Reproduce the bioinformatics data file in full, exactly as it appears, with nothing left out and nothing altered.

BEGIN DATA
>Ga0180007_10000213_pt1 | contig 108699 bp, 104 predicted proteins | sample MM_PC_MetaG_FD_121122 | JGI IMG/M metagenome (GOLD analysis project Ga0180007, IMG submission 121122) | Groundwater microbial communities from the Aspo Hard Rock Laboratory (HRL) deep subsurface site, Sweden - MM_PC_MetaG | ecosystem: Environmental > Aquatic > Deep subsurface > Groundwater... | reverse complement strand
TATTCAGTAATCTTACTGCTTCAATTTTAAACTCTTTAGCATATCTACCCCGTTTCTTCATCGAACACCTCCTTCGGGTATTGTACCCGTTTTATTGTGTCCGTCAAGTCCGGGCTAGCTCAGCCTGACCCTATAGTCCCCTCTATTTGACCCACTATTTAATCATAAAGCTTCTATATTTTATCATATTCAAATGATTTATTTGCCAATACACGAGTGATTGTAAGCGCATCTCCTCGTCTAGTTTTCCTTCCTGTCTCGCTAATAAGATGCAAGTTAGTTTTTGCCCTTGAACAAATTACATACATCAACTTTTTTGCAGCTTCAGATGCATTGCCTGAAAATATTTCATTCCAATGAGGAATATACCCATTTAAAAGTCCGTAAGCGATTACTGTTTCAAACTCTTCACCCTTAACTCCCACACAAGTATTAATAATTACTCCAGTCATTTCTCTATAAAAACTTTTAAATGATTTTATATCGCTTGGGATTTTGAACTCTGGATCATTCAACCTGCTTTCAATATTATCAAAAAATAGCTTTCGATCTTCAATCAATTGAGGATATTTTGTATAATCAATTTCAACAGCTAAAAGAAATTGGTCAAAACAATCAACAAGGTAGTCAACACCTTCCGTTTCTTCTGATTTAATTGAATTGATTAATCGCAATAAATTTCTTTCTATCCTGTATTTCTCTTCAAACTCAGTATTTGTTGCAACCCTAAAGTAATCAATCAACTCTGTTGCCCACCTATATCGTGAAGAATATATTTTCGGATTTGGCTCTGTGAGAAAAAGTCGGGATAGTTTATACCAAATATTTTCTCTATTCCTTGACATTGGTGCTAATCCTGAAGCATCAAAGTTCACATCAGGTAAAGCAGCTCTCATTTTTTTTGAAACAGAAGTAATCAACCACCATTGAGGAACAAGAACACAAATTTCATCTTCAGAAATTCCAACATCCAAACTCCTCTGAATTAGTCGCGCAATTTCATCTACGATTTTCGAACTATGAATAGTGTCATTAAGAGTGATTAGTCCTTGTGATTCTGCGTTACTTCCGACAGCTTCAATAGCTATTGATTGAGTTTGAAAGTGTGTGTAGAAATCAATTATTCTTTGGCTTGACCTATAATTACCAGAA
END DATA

>Ga0180007_10000213_pt1 | contig 108699 bp, 104 predicted proteins | sample MM_PC_MetaG_FD_121122 | JGI IMG/M metagenome (GOLD analysis project Ga0180007, IMG submission 121122) | Groundwater microbial communities from the Aspo Hard Rock Laboratory (HRL) deep subsurface site, Sweden - MM_PC_MetaG | ecosystem: Environmental > Aquatic > Deep subsurface > Groundwater... | reverse complement strand
TATTCAGTAATCTTACTGCTTCAATTTTAAACTCTTTAGCATATCTACCCCGTTTCTTCATCGAACACCTCCTTCGGGTATTGTACCCGTTTTATTGTGTCCGTCAAGTCCGGGCTAGCTCAGCCTGACCCTATAGTCCCCTCTATTTGACCCACTATTTAATCATAAAGCTTCTATATTTTATCATATTCAAATGATTTATTTGCCAATACACGAGTGATTGTAAGCGCATCTCCTCGTCTAGTTTTCCTTCCTGTCTCGCTAATAAGATGCAAGTTAGTTTTTGCCCTTGAACAAATTACATACATCAACTTTTTTGCAGCTTCAGATGCATTGCCTGAAAATATTTCATTCCAATGAGGAATATACCCATTTAAAAGTCCGTAAGCGATTACTGTTTCAAACTCTTCACCCTTAACTCCCACACAAGTATTAATAATTACTCCAGTCATTTCTCTATAAAAACTTTTAAATGATTTTATATCGCTTGGGATTTTGAACTCTGGATCATTCAACCTGCTTTCAATATTATCAAAAAATAGCTTTCGATCTTCAATCAATTGAGGATATTTTGTATAATCAATTTCAACAGCTAAAAGAAATTGGTCAAAACAATCAACAAGGTAGTCAACACCTTCCGTTTCTTCTGATTTAATTGAATTGATTAATCGCAATAAATTTCTTTCTATCCTGTATTTCTCTTCAAACTCAGTATTTGTTGCAACCCTAAAGTAATCAATCAACTCTGTTGCCCACCTATATCGTGAAGAATATATTTTCGGATTTGGCTCTGTGAGAAAAAGTCGGGATAGTTTATACCAAATATTTTCTCTATTCCTTGACATTGGTGCTAATCCTGAAGCATCAAAGTTCACATCAGGTAAAGCAGCTCTCATTTTTTTTGAAACAGAAGTAATCAACCACCATTGAGGAACAAGAACACAAATTTCATCTTCAGAAATTCCAACATCCAAACTCCTCTGAATTAGTCGCGCAATTTCATCTACGATTTTCGAACTATGAATAGTGTCATTAAGAGTGATTAGTCCTTGTGATTCTGCGTTACTTCCGACAGCTTCAATAGCTATTGATTGAGTTTGAAAGTGTGTGTAGAAATCAATTATTCTTTGGCTTGACCTATAATTACCAGAA